Tuesday, May 16, 2017

Amsterdam Trip 2017. Day 4

WED MAR 15 (day 4)

Slept in a bit and got to the Van Gogh Museum around 11:00.  The museum was quite impressive, and had by far the largest crowd seen to date.  Very bright, modern building(s) set up well for big crowds. Three - count ‘em three - gift shops  You could buy a Potato Eaters watch.  We could not interpret the symbols used for the numbers.   One gift shop was for books only.  This must keep the intellectually curious away from the mere curio seekers.  

The Van Goth Museum

On display apart from the Van Goths were works by artists that influenced him, and by those he directly influenced.  One whole floor focused mainly on his life history.  Many self-portraits, which he seemed to use to develop his style and try new things.  Several canvases had been painted on both sides, and were displayed in special frames.

In the egg-shaped new wing was a big display of early 20th century prints and posters.  Toulouse-Lautrec, et.al.  Many also by Pierre Bonnard, which I totally didn’t know about. Totally different than his paintings.

Had a late lunch at the Cobra Cafe on the Museumplein.  If the M of the “IAMSTERDAM” letters fell over, it would crunch the corner of this resaurant.  Once again, in a tourist-packed location that would provide a valid excuse for mediocre, over-priced food served with indifference, the Netherlands proved us wrong.  Good food, good service, at a good price.  Something is wrong here - we’re not use to traveling and NOT griping about food.

Betsy on a bridge
Everyone loves a crocheted wiener dog.

Took a walk after lunch, and saw a bunch of things:
  • De Afstap knit shop
  • A great bookstore that specialized in books on just two topics: Architecture and Nature.
  • The Homomonument, which comemorates all persecuted LGBT men and women.  There are three ground-level triangles that form the corners of a larger triangle.  You might miss it, or even walk right through it, if you didn’t know it is there - it is right in the middle of a busy square.  
  • The Anne Frank Huis had a line that wrapped around the block (we’d see an even longer line, in the rain, later in the week).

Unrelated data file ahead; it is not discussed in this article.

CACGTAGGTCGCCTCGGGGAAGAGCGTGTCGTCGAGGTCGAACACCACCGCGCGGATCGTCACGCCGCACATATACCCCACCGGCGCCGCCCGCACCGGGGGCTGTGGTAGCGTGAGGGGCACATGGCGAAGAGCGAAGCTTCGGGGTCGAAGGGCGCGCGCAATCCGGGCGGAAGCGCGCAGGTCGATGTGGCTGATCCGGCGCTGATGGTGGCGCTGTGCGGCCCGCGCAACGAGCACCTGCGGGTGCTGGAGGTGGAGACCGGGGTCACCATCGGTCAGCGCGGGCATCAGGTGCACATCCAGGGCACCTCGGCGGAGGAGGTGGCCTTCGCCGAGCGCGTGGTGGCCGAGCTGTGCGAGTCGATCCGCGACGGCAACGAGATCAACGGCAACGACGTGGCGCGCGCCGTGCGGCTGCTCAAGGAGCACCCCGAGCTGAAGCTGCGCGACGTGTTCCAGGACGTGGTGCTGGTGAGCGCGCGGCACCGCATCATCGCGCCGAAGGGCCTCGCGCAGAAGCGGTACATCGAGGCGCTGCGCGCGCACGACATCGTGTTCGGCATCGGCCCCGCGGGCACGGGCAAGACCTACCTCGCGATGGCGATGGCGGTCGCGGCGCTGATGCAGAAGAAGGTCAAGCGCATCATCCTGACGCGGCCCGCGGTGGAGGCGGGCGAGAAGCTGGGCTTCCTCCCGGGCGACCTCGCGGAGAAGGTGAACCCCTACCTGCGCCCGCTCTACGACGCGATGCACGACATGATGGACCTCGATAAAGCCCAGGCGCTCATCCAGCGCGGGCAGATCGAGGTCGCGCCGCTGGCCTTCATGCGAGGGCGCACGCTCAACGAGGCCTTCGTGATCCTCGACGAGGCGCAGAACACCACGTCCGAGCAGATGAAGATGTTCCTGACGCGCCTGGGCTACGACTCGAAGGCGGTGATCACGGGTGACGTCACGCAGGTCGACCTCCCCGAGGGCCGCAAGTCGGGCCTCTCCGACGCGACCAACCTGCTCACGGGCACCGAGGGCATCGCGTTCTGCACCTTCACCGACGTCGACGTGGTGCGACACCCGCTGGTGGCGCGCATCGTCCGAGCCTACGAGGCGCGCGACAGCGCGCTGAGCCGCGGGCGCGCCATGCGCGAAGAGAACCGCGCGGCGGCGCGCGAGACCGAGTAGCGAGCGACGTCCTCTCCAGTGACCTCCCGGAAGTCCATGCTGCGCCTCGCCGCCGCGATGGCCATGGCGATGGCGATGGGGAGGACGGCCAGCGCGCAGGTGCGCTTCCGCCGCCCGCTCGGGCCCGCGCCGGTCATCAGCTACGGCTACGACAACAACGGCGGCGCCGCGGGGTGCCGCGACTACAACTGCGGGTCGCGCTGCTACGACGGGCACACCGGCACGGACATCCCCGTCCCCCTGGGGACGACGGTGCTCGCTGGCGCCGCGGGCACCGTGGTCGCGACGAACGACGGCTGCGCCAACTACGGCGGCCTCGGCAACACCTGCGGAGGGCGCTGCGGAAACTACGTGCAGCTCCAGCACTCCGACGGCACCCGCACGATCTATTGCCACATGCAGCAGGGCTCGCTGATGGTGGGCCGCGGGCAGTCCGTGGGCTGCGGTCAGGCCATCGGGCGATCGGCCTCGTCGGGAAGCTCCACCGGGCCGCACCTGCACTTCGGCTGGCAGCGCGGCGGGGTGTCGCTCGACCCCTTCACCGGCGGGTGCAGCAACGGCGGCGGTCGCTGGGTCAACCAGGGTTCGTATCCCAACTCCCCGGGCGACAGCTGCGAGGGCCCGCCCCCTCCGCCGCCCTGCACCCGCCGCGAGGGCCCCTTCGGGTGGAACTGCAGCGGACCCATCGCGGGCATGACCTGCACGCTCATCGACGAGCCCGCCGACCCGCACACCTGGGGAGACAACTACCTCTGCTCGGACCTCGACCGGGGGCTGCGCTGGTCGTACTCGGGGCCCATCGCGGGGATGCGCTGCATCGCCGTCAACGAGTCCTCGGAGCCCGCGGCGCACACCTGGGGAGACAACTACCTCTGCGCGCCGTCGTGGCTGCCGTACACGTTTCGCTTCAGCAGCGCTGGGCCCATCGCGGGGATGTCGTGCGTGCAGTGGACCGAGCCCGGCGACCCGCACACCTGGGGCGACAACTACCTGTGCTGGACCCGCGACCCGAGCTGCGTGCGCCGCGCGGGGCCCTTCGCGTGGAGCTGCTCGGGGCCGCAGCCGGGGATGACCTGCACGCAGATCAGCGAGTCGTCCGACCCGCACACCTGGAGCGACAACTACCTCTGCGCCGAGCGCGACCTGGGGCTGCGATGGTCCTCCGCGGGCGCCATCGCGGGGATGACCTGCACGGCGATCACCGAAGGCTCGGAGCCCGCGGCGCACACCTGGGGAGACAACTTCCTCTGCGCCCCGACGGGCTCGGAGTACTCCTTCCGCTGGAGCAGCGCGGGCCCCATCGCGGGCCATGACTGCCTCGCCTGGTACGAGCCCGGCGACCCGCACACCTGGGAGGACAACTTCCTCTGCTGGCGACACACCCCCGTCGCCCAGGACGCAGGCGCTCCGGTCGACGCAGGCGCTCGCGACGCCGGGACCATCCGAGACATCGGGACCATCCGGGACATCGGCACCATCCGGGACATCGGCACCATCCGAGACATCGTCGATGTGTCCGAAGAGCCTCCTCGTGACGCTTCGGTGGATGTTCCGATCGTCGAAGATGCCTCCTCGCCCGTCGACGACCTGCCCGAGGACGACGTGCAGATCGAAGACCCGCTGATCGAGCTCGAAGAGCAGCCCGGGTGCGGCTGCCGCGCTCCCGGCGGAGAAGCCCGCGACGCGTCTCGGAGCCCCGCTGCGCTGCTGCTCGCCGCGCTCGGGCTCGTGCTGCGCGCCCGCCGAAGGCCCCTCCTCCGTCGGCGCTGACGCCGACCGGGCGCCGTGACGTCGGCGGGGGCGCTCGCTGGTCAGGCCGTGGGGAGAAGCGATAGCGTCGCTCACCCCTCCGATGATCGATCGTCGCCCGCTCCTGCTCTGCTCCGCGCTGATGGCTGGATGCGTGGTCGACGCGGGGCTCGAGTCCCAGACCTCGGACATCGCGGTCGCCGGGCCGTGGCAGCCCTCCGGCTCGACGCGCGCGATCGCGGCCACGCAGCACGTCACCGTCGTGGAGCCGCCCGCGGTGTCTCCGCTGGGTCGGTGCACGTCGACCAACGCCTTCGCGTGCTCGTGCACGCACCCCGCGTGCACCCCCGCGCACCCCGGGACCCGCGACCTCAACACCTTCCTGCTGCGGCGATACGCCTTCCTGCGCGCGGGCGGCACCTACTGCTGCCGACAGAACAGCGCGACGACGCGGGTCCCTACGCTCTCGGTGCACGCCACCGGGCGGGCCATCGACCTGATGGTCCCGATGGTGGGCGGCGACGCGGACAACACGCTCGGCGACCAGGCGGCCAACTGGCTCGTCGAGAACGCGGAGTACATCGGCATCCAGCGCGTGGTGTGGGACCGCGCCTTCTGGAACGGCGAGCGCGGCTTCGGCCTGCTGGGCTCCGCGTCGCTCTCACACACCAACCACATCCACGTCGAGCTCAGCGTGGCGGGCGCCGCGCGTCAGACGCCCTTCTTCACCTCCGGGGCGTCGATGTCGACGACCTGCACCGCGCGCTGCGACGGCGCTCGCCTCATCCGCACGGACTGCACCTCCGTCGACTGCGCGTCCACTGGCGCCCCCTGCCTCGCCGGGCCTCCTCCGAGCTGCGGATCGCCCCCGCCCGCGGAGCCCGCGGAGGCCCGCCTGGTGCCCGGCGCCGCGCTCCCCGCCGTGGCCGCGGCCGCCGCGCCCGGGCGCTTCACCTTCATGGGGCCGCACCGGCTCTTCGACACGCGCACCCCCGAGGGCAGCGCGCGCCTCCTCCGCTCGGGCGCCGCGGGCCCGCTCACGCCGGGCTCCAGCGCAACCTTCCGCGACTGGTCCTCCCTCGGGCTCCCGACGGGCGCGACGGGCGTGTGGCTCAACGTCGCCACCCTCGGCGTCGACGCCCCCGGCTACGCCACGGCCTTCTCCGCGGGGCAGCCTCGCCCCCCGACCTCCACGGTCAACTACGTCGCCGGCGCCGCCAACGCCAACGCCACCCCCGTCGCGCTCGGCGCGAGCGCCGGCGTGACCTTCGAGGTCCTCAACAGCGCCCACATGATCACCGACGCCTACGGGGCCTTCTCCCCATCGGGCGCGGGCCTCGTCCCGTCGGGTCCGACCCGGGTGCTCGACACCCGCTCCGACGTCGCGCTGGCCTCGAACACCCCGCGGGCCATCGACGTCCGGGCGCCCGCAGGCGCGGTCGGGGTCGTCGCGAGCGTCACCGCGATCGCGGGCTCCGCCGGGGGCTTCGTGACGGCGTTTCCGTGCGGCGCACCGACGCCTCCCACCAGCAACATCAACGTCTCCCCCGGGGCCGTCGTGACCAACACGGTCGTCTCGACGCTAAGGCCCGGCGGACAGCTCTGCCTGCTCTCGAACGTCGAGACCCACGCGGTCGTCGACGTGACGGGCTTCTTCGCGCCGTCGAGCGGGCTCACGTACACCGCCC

• The Cheese Museum.  Actually a plain old cheese shoppe with a little display in the basement.
  • A two-story, floating bicycle parking lot on a barge by the ferry dock next to Centraal Station.
  • Had a beer on the dockside deck outside the main public library.

If you leave your Bakfiets parked in one spot long enough, it will get tagged.

We finally got to attend a concert. It featured a string quartet AND a saxophone quartet.  Music from Bach to Bartok.  The venue was the Muziekgebouw on the IJ, a big, ultra-modern performance space right on the water.  Four story glass walls, cantilevered roofline, big atrium, the whole modern architecture thing.    There was a cool laser show with mirrors and mist, which was both fun and tastefully done.  It was the first time the musicians had seen it, too.  

Muziekgebouw on the IJ

We got there early to pick up our tickets, so we attended an “Intro” 30 minutes before the concert, but the fired-up, animated speaker presented it in Dutch.  All we understood was, “Talking Heads, Bartok, U2, CBGB’s, Rolling Stones, David Byrne”, and “Does the composer write with the venue in mind?”  We had nabbed front row seats, so we couldn’t really just sneak out. 

Wine for everyone (included with ticket) in the big glass  lobby afterward.  Hobnobbed with the musicians and other concert-goers.

They do have bowling

They also have unimaginabley long, skinny river cruise ships.  

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